The Great 50 days of Easter are ending, and somehow I find myself back at Ash Wednesday: remember you are dust and to dust you shall return.
Ash Wednesday is the day that this encounter with ill-health began, ashes smeared on my head, heart pounding, fever rising: the physical reality of having/being a body was very present to me.
Ninety-ish days on (40 of Lent, plus Sundays, plus almost 50 of Easter) being sick is giving me lots of opportunities to experience the inherent limitations of being human. James Martin, in The Jesuit Guide to Almost Everything says “Western culture often encourages us to avoid, ignore, or deny this essential truth – we are limited, finite, physical: human”.
For me there are some obvious physical limits – fatigue limits how much I can do, pain slows down my “productivity” – there are only so many vegetables I can chop in one go, knitting requires pausing and breaks, only so far I can walk.
It is some of the other limits that I find myself more challenged by. At the most basic level I can’t prevent other people having to share the cost of this illness with me. If I need to be taken to an appointment or to borrow a car, someone has to do that for me. The lovely friends who I’m staying with have kindly accommodated me well past the initial 12 day mark. Andrew has been working full-time on his own for almost three months in Beijing. Other people are in this with me, and I just can’t make it easier or lessen the impact for them. I am confronted with my lack of control. My lack of power and influence over the course of this illness. “Dying to self” my spiritual director said this morning.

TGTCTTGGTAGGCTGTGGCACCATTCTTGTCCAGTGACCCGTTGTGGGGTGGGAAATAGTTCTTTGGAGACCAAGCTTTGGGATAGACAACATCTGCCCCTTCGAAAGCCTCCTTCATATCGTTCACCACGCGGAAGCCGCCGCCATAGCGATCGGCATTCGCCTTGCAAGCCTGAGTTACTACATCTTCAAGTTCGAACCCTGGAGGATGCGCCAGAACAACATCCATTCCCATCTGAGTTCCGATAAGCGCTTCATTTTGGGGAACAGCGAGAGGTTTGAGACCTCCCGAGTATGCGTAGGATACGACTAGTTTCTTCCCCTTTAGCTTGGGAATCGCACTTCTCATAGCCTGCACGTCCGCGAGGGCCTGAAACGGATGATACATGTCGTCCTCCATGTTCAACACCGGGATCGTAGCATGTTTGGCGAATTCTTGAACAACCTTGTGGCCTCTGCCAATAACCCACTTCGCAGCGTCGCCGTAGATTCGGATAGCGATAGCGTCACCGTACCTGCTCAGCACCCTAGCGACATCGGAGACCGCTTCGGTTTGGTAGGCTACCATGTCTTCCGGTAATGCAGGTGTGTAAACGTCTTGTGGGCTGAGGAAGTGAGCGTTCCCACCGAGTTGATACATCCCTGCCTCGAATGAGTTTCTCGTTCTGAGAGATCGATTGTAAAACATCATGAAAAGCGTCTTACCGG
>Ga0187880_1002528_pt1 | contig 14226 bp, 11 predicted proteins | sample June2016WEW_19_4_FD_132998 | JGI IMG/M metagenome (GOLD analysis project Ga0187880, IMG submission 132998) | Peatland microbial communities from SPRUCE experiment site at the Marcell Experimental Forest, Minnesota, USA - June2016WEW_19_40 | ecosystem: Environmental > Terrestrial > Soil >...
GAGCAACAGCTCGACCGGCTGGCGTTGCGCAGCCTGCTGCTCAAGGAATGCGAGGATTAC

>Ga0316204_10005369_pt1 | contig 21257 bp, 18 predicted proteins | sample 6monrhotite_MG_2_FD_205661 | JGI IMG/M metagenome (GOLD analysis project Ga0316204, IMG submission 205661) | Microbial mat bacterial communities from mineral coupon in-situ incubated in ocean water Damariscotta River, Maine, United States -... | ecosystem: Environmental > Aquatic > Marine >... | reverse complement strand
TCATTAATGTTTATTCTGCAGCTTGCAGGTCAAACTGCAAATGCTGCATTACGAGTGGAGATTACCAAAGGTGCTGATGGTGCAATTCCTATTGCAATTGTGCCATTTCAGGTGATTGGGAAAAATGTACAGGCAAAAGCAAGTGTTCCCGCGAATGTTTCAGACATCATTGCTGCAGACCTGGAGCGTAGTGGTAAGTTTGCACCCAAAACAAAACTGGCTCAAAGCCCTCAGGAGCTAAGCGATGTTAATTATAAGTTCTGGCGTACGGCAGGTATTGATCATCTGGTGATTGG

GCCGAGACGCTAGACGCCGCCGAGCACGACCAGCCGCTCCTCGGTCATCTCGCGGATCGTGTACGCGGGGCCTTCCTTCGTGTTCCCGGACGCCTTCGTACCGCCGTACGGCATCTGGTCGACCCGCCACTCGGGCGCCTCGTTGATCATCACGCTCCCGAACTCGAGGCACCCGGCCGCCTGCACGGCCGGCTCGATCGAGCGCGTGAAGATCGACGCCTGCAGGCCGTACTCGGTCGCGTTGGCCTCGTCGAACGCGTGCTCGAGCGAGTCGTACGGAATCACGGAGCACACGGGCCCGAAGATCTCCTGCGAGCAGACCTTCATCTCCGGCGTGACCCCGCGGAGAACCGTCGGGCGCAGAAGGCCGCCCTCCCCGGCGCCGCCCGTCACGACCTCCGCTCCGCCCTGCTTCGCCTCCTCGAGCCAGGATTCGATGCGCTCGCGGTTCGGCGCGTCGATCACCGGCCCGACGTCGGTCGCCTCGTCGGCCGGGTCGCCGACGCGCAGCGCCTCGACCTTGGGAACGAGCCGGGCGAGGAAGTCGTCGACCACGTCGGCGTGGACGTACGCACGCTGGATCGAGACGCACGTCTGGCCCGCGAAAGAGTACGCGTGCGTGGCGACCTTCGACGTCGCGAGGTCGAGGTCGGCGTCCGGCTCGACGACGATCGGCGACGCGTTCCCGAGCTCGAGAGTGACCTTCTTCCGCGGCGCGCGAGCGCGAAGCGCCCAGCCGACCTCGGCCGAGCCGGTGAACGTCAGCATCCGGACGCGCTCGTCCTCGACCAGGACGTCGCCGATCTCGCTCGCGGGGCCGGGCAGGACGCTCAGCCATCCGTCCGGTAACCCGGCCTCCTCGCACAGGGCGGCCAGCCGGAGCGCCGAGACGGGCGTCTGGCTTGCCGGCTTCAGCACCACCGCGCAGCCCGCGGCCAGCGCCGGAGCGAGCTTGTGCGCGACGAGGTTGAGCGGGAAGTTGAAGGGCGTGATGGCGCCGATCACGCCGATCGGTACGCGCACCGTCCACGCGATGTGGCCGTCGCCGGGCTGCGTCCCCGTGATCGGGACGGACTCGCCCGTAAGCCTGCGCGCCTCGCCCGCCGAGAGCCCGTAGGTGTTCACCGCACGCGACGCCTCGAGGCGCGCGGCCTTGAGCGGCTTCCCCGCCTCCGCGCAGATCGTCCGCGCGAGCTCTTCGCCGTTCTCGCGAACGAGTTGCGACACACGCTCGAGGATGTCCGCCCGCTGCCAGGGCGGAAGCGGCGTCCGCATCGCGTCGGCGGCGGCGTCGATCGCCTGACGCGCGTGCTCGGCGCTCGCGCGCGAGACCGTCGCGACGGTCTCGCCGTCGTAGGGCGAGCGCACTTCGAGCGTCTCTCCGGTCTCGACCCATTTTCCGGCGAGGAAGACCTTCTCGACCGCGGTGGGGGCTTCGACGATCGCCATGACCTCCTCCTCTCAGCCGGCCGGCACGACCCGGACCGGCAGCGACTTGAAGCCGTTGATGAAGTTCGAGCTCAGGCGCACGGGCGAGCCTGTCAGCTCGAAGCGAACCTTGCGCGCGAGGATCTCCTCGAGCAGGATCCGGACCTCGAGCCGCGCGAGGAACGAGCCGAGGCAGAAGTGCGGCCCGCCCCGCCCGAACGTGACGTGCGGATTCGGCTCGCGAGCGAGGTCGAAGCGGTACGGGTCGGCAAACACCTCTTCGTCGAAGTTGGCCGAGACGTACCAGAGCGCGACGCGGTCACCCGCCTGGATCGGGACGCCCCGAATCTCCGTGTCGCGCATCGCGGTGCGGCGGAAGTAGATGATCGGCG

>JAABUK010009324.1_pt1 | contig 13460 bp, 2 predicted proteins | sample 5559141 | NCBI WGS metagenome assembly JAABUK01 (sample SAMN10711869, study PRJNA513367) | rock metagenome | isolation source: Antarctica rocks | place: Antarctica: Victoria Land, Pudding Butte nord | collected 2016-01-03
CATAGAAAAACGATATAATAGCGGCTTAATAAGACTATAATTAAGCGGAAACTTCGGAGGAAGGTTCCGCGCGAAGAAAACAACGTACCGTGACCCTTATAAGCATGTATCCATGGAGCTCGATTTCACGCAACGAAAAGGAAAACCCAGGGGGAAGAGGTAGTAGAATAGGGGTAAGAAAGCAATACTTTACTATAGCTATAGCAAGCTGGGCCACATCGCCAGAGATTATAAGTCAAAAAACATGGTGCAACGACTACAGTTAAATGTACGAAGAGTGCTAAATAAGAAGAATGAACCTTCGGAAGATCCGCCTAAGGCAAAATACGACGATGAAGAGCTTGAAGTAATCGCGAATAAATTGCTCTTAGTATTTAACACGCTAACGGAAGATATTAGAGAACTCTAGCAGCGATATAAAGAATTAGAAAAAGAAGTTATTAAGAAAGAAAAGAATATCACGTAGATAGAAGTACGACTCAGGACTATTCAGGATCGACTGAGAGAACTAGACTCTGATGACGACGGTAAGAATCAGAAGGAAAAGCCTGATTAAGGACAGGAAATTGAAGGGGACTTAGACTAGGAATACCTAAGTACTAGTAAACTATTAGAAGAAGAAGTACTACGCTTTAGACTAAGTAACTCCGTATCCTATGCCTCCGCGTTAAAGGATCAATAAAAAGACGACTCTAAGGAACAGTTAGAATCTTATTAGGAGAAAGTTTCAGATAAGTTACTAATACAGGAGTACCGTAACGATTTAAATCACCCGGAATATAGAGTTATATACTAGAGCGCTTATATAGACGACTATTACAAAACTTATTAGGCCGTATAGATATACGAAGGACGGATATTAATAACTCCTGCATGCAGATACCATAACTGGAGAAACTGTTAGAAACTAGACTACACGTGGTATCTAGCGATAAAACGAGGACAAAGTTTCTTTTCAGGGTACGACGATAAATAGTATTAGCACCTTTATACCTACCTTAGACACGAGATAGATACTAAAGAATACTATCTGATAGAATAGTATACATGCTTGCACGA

Again and again, Grace. The nature of Love is generous, self-giving and accepts the cost of relationship. It’s humbling. Confronting. I hope, transforming.